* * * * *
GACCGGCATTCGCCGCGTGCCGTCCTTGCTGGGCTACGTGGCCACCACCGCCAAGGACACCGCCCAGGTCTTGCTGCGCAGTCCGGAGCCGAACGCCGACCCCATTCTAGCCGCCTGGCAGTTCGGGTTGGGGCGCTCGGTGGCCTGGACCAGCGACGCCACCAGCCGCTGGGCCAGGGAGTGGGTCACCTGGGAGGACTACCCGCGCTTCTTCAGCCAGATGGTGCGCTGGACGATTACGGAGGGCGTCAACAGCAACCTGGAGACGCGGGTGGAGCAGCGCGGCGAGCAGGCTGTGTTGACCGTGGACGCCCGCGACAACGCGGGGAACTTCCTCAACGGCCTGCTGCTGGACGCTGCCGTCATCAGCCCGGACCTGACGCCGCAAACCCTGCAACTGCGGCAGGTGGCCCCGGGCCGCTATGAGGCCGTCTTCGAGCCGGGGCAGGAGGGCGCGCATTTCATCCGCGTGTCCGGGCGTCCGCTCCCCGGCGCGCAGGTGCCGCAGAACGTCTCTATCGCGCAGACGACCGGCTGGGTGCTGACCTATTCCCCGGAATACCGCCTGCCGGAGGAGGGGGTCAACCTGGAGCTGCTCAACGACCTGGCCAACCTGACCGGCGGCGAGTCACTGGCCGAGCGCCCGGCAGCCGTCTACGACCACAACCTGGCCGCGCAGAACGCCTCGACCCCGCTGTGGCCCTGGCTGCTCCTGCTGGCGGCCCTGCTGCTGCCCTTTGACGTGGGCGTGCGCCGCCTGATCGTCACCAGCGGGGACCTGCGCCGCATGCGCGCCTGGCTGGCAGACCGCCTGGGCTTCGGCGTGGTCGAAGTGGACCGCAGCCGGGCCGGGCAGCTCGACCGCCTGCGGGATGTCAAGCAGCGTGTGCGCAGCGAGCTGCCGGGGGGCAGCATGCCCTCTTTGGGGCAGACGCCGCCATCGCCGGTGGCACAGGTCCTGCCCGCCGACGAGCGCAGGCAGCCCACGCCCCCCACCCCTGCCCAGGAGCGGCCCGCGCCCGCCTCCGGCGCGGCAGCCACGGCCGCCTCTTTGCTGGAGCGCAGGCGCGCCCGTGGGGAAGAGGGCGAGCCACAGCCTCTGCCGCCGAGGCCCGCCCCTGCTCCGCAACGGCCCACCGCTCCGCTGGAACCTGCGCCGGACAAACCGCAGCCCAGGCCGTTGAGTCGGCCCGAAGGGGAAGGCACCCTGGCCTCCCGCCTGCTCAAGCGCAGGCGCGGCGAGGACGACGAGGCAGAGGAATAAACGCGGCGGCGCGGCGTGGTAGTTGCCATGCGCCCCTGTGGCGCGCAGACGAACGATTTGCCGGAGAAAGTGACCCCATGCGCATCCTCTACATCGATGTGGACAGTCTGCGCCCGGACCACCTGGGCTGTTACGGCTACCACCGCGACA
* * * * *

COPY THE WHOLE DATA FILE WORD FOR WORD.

GACCGGCATTCGCCGCGTGCCGTCCTTGCTGGGCTACGTGGCCACCACCGCCAAGGACACCGCCCAGGTCTTGCTGCGCAGTCCGGAGCCGAACGCCGACCCCATTCTAGCCGCCTGGCAGTTCGGGTTGGGGCGCTCGGTGGCCTGGACCAGCGACGCCACCAGCCGCTGGGCCAGGGAGTGGGTCACCTGGGAGGACTACCCGCGCTTCTTCAGCCAGATGGTGCGCTGGACGATTACGGAGGGCGTCAACAGCAACCTGGAGACGCGGGTGGAGCAGCGCGGCGAGCAGGCTGTGTTGACCGTGGACGCCCGCGACAACGCGGGGAACTTCCTCAACGGCCTGCTGCTGGACGCTGCCGTCATCAGCCCGGACCTGACGCCGCAAACCCTGCAACTGCGGCAGGTGGCCCCGGGCCGCTATGAGGCCGTCTTCGAGCCGGGGCAGGAGGGCGCGCATTTCATCCGCGTGTCCGGGCGTCCGCTCCCCGGCGCGCAGGTGCCGCAGAACGTCTCTATCGCGCAGACGACCGGCTGGGTGCTGACCTATTCCCCGGAATACCGCCTGCCGGAGGAGGGGGTCAACCTGGAGCTGCTCAACGACCTGGCCAACCTGACCGGCGGCGAGTCACTGGCCGAGCGCCCGGCAGCCGTCTACGACCACAACCTGGCCGCGCAGAACGCCTCGACCCCGCTGTGGCCCTGGCTGCTCCTGCTGGCGGCCCTGCTGCTGCCCTTTGACGTGGGCGTGCGCCGCCTGATCGTCACCAGCGGGGACCTGCGCCGCATGCGCGCCTGGCTGGCAGACCGCCTGGGCTTCGGCGTGGTCGAAGTGGACCGCAGCCGGGCCGGGCAGCTCGACCGCCTGCGGGATGTCAAGCAGCGTGTGCGCAGCGAGCTGCCGGGGGGCAGCATGCCCTCTTTGGGGCAGACGCCGCCATCGCCGGTGGCACAGGTCCTGCCCGCCGACGAGCGCAGGCAGCCCACGCCCCCCACCCCTGCCCAGGAGCGGCCCGCGCCCGCCTCCGGCGCGGCAGCCACGGCCGCCTCTTTGCTGGAGCGCAGGCGCGCCCGTGGGGAAGAGGGCGAGCCACAGCCTCTGCCGCCGAGGCCCGCCCCTGCTCCGCAACGGCCCACCGCTCCGCTGGAACCTGCGCCGGACAAACCGCAGCCCAGGCCGTTGAGTCGGCCCGAAGGGGAAGGCACCCTGGCCTCCCGCCTGCTCAAGCGCAGGCGCGGCGAGGACGACGAGGCAGAGGAATAAACGCGGCGGCGCGGCGTGGTAGTTGCCATGCGCCCCTGTGGCGCGCAGACGAACGATTTGCCGGAGAAAGTGACCCCATGCGCATCCTCTACATCGATGTGGACAGTCTGCGCCCGGACCACCTGGGCTGTTACGGCTACCACCGCGACA